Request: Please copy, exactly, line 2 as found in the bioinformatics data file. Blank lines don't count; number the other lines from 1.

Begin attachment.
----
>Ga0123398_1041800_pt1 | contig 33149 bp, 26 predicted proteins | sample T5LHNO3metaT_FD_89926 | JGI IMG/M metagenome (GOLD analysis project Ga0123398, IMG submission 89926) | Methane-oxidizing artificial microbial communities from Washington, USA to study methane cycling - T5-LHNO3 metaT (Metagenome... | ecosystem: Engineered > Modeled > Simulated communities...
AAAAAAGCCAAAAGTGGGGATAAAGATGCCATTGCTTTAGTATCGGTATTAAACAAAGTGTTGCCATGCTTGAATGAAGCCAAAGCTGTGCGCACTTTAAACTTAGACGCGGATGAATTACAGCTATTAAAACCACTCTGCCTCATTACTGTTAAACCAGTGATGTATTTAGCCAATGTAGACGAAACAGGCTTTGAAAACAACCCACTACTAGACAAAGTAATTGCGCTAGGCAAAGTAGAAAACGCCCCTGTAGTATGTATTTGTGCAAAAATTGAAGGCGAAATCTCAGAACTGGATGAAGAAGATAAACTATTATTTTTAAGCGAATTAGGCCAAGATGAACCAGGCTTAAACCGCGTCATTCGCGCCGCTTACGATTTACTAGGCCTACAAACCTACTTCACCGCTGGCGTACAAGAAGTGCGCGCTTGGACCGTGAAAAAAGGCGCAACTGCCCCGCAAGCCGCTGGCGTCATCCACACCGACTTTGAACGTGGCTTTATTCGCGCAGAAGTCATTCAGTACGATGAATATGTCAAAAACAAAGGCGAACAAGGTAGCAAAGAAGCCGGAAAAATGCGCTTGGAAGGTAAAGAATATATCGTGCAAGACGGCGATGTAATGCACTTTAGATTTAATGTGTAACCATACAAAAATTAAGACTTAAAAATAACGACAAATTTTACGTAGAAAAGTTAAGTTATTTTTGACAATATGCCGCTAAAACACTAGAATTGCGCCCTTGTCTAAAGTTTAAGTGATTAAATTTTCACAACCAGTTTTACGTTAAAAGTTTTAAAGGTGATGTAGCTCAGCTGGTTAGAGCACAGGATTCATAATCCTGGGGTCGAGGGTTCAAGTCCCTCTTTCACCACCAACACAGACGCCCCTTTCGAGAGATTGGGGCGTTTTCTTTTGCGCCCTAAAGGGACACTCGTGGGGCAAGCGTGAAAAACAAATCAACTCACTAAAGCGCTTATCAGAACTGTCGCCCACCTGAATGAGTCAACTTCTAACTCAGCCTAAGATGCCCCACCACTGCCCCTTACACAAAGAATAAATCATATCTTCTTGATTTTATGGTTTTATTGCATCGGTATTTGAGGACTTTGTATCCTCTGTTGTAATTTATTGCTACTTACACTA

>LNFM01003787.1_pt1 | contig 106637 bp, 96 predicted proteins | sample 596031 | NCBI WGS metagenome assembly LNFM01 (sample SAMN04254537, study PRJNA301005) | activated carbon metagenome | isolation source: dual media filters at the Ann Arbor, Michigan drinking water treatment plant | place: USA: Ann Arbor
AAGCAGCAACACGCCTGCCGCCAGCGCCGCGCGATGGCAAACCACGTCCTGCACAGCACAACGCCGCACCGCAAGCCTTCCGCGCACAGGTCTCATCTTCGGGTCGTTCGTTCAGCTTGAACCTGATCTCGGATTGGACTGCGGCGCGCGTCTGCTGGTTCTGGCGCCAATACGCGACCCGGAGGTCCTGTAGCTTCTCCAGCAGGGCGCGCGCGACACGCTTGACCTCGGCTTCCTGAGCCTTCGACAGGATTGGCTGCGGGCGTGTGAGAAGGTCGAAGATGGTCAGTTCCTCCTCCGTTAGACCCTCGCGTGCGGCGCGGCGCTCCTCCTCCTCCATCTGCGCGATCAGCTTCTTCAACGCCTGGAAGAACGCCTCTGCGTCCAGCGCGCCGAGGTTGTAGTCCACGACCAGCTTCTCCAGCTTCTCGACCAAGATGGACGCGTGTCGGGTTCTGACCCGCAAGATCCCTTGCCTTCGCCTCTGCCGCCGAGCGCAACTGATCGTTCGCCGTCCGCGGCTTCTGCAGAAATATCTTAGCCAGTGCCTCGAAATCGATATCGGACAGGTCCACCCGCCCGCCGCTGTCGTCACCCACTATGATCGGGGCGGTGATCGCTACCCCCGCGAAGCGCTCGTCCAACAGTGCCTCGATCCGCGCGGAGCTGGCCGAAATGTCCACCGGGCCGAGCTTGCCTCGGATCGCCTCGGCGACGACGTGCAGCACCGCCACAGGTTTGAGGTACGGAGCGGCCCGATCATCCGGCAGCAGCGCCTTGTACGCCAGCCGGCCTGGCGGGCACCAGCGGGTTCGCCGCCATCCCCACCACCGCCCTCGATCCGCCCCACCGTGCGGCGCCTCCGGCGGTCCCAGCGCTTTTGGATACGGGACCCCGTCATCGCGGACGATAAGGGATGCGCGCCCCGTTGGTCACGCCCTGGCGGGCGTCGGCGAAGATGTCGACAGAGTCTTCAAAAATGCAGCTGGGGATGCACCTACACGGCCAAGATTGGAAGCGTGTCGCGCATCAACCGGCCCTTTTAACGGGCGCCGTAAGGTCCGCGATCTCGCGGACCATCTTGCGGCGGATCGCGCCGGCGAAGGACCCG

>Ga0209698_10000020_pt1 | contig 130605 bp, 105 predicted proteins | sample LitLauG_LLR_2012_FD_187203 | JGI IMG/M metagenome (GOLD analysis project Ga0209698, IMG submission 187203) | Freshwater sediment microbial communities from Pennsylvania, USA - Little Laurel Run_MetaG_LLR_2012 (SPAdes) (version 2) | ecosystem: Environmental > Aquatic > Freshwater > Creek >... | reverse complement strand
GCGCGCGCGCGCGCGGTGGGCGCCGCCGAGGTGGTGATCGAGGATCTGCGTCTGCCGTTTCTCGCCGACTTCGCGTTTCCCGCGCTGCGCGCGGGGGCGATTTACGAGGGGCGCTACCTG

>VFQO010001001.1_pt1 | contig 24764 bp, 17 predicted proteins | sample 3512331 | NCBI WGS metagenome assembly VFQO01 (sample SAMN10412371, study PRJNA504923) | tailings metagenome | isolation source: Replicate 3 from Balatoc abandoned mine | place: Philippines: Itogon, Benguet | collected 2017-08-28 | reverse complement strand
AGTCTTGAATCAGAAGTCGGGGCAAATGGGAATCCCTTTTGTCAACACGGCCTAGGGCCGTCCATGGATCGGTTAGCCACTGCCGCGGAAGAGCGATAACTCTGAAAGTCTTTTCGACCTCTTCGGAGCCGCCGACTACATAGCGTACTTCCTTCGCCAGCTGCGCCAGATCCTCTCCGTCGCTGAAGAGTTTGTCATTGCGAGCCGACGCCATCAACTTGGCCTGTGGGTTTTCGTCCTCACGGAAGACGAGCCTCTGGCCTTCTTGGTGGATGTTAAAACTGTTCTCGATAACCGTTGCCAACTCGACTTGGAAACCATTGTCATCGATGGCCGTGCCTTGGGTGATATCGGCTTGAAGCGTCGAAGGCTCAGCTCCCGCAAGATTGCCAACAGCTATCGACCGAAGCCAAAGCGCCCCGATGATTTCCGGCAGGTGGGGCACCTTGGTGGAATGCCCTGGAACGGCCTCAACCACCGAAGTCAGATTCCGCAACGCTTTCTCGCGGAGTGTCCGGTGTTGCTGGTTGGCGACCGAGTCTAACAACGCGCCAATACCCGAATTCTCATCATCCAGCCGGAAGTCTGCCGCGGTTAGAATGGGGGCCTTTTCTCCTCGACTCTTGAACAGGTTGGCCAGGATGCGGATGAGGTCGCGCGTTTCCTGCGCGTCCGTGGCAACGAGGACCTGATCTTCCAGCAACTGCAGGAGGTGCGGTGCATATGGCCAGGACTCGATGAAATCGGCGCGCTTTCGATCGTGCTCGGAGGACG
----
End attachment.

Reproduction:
AAAAAAGCCAAAAGTGGGGATAAAGATGCCATTGCTTTAGTATCGGTATTAAACAAAGTGTTGCCATGCTTGAATGAAGCCAAAGCTGTGCGCACTTTAAACTTAGACGCGGATGAATTACAGCTATTAAAACCACTCTGCCTCATTACTGTTAAACCAGTGATGTATTTAGCCAATGTAGACGAAACAGGCTTTGAAAACAACCCACTACTAGACAAAGTAATTGCGCTAGGCAAAGTAGAAAACGCCCCTGTAGTATGTATTTGTGCAAAAATTGAAGGCGAAATCTCAGAACTGGATGAAGAAGATAAACTATTATTTTTAAGCGAATTAGGCCAAGATGAACCAGGCTTAAACCGCGTCATTCGCGCCGCTTACGATTTACTAGGCCTACAAACCTACTTCACCGCTGGCGTACAAGAAGTGCGCGCTTGGACCGTGAAAAAAGGCGCAACTGCCCCGCAAGCCGCTGGCGTCATCCACACCGACTTTGAACGTGGCTTTATTCGCGCAGAAGTCATTCAGTACGATGAATATGTCAAAAACAAAGGCGAACAAGGTAGCAAAGAAGCCGGAAAAATGCGCTTGGAAGGTAAAGAATATATCGTGCAAGACGGCGATGTAATGCACTTTAGATTTAATGTGTAACCATACAAAAATTAAGACTTAAAAATAACGACAAATTTTACGTAGAAAAGTTAAGTTATTTTTGACAATATGCCGCTAAAACACTAGAATTGCGCCCTTGTCTAAAGTTTAAGTGATTAAATTTTCACAACCAGTTTTACGTTAAAAGTTTTAAAGGTGATGTAGCTCAGCTGGTTAGAGCACAGGATTCATAATCCTGGGGTCGAGGGTTCAAGTCCCTCTTTCACCACCAACACAGACGCCCCTTTCGAGAGATTGGGGCGTTTTCTTTTGCGCCCTAAAGGGACACTCGTGGGGCAAGCGTGAAAAACAAATCAACTCACTAAAGCGCTTATCAGAACTGTCGCCCACCTGAATGAGTCAACTTCTAACTCAGCCTAAGATGCCCCACCACTGCCCCTTACACAAAGAATAAATCATATCTTCTTGATTTTATGGTTTTATTGCATCGGTATTTGAGGACTTTGTATCCTCTGTTGTAATTTATTGCTACTTACACTA